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  • Writer's pictureLynn

Saba Bank sink holes: what lies beneath the surface!

Excerpts and images thanks to Wageningen University & Research article

Most divers have heard of the famous Blue Hole in Belize, but it took until 2019 to realize the Saba Bank is home to more than 20 blue holes (otherwise known as sink holes) that are the deepest and largest sinkholes in the world! Saba's deepest blue hole is nearly 70 meters deeper than China's Dragon Hole, previously having claim to being the world's deepest with Belize now in 3rd place.

Sinkholes are a geological phenomenon that occur when underground cavities or voids collapse, creating depressions or holes at the Earth's surface. These cavities are typically formed through various natural processes, such as the dissolution of limestone or other soluble rocks by water, or the collapse of underground mines or tunnels. Sinkholes can vary in size from small depressions to massive craters, and they are found all over the world.

So why do we care about blue holes? Not only are they deep, but they have stories to tell! In December 2019, an expedition was planned to the Saba Bank with specific goals: "The aim is to find out more about the nature of the calcareous algae turrets and the environmental factors that influence their growth. How does the exchange of water between the sinkholes and the flowing water above work, and which biological communities and nutrients such as bacteria are present? This research will provide insights into why these turrets occur at some sinkholes but not others."

The sinkholes on the Saba Bank, which is a submerged atoll in the Caribbean Sea, are of particular importance due to their unique characteristics. The Saba Bank is located just 6 miles off of the island of Saba and covers more than 2400 km2 or nearly 1500 sq miles and is therefore, the largest protected nature area in the Netherlands. The Bank is an extensive area of shallow marine habitat, and the 21 "blue holes" are significant for several reasons:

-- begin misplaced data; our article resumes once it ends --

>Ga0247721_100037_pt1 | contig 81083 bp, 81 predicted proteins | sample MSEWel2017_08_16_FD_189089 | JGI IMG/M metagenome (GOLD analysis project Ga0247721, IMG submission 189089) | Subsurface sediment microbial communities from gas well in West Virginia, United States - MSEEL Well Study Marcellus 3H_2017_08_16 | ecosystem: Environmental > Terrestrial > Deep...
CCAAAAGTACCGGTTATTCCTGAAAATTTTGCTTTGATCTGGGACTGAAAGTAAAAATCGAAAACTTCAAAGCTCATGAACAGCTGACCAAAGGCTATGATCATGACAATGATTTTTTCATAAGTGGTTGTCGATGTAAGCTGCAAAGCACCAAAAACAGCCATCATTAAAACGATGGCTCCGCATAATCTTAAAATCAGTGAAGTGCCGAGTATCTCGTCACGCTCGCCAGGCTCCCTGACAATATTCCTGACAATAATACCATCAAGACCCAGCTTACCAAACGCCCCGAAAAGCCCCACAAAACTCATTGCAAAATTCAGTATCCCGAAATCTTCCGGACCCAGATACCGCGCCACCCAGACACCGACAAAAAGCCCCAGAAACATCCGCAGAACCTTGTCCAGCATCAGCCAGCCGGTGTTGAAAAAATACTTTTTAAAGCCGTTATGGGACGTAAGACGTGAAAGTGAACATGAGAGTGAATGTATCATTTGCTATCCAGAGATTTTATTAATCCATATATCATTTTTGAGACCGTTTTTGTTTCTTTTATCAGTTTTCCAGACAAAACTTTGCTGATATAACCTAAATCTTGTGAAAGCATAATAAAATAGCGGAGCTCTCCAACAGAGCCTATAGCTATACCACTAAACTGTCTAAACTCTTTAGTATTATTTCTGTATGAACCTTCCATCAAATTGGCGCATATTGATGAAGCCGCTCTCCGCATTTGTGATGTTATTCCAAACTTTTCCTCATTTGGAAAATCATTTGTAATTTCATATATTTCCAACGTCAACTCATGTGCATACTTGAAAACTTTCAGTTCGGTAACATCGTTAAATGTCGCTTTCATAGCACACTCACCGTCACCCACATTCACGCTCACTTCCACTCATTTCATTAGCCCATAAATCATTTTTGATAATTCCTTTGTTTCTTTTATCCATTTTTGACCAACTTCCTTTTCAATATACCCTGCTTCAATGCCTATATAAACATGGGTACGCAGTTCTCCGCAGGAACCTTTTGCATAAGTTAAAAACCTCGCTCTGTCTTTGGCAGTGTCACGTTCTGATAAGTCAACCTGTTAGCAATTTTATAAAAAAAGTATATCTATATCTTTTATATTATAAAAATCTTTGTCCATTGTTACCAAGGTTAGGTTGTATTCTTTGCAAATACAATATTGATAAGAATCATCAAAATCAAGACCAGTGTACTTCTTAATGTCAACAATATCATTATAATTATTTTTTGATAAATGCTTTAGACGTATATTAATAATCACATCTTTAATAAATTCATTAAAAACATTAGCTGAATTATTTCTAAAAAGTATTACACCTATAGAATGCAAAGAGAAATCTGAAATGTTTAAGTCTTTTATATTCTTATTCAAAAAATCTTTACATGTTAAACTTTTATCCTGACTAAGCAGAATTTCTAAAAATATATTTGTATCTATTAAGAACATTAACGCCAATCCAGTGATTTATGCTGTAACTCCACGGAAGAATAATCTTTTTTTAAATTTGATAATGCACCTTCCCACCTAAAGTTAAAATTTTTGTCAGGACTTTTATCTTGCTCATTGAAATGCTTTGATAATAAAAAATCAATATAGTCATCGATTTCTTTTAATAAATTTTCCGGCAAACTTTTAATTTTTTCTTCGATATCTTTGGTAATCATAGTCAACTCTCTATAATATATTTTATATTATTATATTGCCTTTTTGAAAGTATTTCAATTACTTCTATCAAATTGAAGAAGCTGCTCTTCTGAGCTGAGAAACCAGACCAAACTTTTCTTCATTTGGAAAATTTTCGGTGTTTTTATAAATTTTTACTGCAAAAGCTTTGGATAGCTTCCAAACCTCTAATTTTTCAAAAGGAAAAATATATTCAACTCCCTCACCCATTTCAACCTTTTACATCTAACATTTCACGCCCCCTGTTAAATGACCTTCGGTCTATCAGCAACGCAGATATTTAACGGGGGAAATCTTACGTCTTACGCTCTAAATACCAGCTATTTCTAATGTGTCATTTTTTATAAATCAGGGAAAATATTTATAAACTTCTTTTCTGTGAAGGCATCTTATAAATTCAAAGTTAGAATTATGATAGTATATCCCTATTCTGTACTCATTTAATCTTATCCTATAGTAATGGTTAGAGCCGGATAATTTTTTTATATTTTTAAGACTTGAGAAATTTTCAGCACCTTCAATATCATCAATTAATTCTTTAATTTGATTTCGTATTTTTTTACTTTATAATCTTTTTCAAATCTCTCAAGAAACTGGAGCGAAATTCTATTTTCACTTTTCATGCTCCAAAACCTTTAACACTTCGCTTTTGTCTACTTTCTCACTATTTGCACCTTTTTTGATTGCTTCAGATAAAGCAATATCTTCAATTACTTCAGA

1. Biodiversity: The sheltered and nutrient-rich conditions within these sinkholes support a thriving marine community, including corals, sponges, fish, and other organisms.

2. Scientific Research: Scientists are drawn to the sinkholes on Saba Bank because they offer a window into the past. Sediment layers in the sinkholes can provide valuable information about past climate conditions and changes in sea level. Additionally, researchers study the unique adaptations of the species that inhabit these sinkholes to better understand how life can thrive in extreme environments.

3. Conservation: The conservation of Saba Bank's blue holes is crucial for maintaining the health of the wider Caribbean marine ecosystem. Protecting these sinkholes helps preserve the biodiversity and connectivity of marine species in the region. It also contributes to understanding the overall resilience of coral reefs, which face numerous threats.

4. Tourism and Recreation: Beyond their scientific value, the sinkholes on Saba Bank may be a draw for divers and tourists. It remains to be seen whether with correct management, they may offer an unparalleled opportunity for underwater exploration and adventure tourism, bringing economic benefits to the region while also raising awareness about the importance of marine conservation.

The 2023 20th anniversary of the Sea & Learn program not only includes public outings to these blue holes, but they incorporate 3 scientists on board the vessel. Drawing on the expertise of Drs. Erica Moulton and Nathan Robinson in the world of ROVs combined with Will Barnes' knowledge from his work with Erik Meester's, the team of 3 will reexamine a select few of the deep-sea sinkholes that were identified in the 2019 expedition. And now you can be part of it! The Sea & Learn field projects provide the opportunity to be a citizen scientist by joining these hands-on activities. This particular project aims to carry out further surveys of the associated flora and fauna found in the sinkholes by deploying a Deep Trekker ROV, capable of diving to depths of nearly 100 meters (330 ft).

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